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Everything posted by Moa

  1. Miss-cited, sorry bout that, Laurie, nothing to do with you, I meant to chastise @busnproplinerfan
  2. I posted that info on my recent builds, ts ts, not paying attention aren't we? SBS Model set.
  3. Another beautiful civil Dragon Rapide in BM! We trust you with it, it will be surely lovely. Aren't they great?
  4. So it does, Stuart. But all the panes (4 surfaces) are flat. What could possibly go wrong... Thanks Chris. A man of faith
  5. Given the nature of the vac molding, on a male master, we have to take advantage for the cutting of the cleaner angles: More refining will be needed to get those clear panes seating right, and the forward-raking windshield at the proper angle, subtracting and adding small bits of styrene as needed:
  6. You tamed that kit! Congratulations! That on itself deserves praise, but you also placed it in a gorgeous scene, lively and with an aura of nostalgia, giving it historical context. Excellent job. Thanks for posting.
  7. The color of that surface is a bit speculative, as we know it was metal but doesn't reflect metallic as the wheel caps do. So it was dulled or painted. Cheers
  8. More details are revealed as photos continue to be studied: NC333N shows a hard-edge colored upper leading edge that was driving me crazy, but now I see it appeared after the company changed name and it's associated with TWA under right wing and Transcontinental Air Transport - Maddux Air Lines and Western Air Express small text on fuselage. This is most likely also associated with the 7 diagonal stripes on top of each wing. Little by little some of the particularities and timelines are sorted out, which helps when the time comes to chose a specific subject to model.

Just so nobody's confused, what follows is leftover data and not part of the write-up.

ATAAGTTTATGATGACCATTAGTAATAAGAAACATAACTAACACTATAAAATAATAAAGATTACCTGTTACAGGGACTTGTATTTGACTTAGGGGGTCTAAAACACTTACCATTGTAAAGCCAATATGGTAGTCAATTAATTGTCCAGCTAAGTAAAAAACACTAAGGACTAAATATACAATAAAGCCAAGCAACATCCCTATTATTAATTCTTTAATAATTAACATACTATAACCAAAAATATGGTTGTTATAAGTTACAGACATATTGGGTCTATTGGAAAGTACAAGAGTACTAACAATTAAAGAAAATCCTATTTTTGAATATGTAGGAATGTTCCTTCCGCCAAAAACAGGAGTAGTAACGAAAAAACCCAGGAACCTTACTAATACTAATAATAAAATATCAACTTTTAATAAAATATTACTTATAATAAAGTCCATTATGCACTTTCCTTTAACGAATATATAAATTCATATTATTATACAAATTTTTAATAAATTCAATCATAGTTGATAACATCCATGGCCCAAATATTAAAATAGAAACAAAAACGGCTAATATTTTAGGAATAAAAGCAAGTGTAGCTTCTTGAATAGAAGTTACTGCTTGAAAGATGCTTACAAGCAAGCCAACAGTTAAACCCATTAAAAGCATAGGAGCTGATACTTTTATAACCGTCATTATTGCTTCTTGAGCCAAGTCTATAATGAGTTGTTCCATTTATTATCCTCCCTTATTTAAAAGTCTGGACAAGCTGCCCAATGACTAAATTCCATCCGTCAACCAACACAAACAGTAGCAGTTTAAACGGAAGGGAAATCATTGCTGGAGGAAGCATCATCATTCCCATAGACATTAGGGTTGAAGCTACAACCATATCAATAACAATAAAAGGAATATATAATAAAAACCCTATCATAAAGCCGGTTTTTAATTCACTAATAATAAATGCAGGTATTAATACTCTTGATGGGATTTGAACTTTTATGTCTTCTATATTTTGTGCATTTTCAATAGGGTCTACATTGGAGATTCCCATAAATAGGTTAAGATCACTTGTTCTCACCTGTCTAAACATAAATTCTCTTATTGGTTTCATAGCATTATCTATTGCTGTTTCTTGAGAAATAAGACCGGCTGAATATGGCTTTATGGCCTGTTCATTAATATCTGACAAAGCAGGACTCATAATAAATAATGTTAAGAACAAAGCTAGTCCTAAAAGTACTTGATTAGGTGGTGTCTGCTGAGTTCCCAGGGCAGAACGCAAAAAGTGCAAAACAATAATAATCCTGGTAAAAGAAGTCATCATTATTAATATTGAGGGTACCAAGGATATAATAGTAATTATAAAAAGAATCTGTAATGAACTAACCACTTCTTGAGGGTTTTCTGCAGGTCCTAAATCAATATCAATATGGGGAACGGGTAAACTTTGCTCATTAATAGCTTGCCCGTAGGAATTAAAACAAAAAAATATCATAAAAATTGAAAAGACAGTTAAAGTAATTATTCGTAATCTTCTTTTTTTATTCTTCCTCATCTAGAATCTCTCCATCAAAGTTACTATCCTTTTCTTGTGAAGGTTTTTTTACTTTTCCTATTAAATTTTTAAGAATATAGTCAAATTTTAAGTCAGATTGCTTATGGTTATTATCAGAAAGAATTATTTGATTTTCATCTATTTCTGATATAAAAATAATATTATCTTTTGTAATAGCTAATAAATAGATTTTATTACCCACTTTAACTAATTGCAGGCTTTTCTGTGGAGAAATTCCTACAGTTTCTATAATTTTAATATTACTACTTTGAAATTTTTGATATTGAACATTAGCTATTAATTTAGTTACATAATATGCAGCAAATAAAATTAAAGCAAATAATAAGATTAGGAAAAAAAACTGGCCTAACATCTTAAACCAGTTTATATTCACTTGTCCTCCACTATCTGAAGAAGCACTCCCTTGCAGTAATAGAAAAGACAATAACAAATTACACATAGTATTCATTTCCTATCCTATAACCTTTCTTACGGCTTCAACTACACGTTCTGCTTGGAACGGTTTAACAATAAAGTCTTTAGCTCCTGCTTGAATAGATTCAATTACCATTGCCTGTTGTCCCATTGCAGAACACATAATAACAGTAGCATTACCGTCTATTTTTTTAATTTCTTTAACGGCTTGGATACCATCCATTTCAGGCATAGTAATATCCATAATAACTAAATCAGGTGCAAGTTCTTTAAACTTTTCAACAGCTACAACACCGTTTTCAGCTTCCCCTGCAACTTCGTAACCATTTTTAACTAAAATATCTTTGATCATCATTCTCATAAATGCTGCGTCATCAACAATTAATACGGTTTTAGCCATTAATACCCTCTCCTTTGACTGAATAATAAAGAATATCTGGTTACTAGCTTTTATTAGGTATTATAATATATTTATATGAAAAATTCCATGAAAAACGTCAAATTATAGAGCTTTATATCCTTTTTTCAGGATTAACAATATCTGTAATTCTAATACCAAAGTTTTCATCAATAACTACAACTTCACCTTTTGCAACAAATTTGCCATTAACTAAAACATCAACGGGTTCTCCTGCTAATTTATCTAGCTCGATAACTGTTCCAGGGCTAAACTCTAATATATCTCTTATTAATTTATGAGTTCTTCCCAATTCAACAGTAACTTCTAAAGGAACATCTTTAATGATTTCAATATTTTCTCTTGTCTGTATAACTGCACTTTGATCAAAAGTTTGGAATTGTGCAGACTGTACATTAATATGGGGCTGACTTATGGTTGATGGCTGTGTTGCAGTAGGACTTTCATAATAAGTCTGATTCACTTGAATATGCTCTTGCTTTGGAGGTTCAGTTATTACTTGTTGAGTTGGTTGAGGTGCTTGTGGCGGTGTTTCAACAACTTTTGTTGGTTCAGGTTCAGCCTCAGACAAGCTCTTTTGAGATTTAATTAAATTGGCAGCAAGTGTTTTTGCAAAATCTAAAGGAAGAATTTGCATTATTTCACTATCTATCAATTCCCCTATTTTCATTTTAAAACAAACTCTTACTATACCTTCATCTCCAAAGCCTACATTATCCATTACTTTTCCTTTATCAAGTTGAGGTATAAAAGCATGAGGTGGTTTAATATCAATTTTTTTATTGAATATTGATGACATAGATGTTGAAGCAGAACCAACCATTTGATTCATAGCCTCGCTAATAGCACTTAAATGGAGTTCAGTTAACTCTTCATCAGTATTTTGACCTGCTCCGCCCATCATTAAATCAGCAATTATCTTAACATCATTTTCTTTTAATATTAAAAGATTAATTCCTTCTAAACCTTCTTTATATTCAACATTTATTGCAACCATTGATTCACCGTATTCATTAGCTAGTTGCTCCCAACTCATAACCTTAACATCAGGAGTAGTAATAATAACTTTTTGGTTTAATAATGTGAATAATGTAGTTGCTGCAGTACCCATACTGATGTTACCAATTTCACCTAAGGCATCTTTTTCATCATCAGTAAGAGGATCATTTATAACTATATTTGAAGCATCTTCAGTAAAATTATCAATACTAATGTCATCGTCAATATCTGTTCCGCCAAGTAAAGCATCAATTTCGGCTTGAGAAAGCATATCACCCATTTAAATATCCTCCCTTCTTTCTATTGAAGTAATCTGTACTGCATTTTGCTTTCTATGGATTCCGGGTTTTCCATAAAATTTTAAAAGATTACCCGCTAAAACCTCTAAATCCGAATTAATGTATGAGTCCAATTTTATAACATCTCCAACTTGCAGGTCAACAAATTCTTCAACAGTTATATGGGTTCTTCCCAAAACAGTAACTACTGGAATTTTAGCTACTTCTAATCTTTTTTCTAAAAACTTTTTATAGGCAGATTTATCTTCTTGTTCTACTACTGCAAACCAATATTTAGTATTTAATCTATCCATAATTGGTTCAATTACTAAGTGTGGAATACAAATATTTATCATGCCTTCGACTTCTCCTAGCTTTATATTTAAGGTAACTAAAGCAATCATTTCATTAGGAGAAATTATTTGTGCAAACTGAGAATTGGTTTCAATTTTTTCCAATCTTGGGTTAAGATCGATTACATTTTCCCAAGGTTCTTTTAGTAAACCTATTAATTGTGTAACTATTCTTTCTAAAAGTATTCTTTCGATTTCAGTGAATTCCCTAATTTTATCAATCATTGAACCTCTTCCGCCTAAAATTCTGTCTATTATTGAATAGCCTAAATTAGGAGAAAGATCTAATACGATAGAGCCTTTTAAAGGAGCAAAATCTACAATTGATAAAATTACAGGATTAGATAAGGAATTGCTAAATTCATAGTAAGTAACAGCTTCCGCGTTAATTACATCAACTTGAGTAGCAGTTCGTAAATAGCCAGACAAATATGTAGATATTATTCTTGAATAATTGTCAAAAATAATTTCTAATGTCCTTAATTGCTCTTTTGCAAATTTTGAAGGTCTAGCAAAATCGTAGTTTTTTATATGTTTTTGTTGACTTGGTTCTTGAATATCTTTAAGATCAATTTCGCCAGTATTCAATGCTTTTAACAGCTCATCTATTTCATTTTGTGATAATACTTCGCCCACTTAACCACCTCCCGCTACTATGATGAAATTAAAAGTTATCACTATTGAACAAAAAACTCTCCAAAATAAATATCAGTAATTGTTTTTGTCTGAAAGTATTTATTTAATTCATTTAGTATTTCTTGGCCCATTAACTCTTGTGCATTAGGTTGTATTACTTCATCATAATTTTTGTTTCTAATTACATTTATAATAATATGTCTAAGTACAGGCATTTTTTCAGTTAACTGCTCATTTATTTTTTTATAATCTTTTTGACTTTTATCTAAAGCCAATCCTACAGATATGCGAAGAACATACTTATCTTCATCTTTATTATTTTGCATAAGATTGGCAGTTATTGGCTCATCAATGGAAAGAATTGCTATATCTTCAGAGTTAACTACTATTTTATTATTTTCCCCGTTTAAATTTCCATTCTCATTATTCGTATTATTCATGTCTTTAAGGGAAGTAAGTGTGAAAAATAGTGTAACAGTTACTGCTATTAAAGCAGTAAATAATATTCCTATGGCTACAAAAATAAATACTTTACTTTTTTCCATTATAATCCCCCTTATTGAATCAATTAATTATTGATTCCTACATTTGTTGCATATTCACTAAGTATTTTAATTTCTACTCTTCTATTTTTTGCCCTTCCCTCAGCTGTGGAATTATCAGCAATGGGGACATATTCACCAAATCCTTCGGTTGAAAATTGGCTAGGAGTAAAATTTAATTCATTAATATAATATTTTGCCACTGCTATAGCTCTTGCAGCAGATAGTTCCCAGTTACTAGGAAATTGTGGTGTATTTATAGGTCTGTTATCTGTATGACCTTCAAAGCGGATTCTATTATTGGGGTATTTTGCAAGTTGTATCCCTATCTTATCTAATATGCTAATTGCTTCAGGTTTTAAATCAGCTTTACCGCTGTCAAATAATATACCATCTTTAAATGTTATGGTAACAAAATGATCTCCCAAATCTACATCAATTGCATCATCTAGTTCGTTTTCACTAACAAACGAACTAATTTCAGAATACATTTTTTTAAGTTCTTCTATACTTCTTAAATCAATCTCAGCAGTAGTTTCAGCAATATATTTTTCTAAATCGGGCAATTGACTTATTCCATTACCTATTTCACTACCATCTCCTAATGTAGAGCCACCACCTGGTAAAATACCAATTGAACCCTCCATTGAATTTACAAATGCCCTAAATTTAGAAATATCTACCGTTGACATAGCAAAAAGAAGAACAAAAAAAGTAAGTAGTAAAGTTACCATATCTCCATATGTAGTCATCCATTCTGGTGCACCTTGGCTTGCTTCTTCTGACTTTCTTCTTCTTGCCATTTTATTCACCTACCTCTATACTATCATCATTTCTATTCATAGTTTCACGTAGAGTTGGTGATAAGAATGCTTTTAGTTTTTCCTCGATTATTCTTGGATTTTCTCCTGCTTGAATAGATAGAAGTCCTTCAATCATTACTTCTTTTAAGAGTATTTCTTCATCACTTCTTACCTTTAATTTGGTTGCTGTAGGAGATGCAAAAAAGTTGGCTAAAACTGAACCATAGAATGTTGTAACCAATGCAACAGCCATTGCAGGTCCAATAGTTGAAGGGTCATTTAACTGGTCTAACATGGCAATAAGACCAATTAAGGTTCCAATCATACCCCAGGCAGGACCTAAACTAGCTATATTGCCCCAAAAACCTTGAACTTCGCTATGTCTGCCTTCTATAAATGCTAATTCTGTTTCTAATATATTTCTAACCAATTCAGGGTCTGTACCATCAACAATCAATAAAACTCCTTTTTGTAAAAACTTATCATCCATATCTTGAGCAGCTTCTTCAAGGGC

9. I am thinking of a particular one, though. Although now that you mention lawyers, there are also some that do not meet the barr.
  10. Sometimes pictures reveal especially important information for the modeler, if they are taken from infrequent angles. In this case we can see that the blue areas on the side go over the belly and converge on a point mid-line, while on the nose belly they are arched as on the sides:
  11. A splash of flash! Is it the photo (or my aging eyes) or the compressor blades are braced in the one on the right and not on the left?
  12. I think the mix of Alclad pale grey gloss base and white aluminum I just re-spayed on looks better. Difficult to tell from photos, though:
  13. The airbrushing went very well, but I now see an issue. If from certain angles the reflectivity of the metal hue compares to photos, from different angles the metal looks too dark. I will re-paint on a much lighter metal hue, white aluminium, possibly mixed with some gloss white. Pity, because the application was flawless, and we know what happens when we start to mess up. Fingers crossed:
  14. Hi Adrian Yes, much fun to be had ahead! The Taube (9,9 meters) is less than half the length of the Fokker (21,29 meters).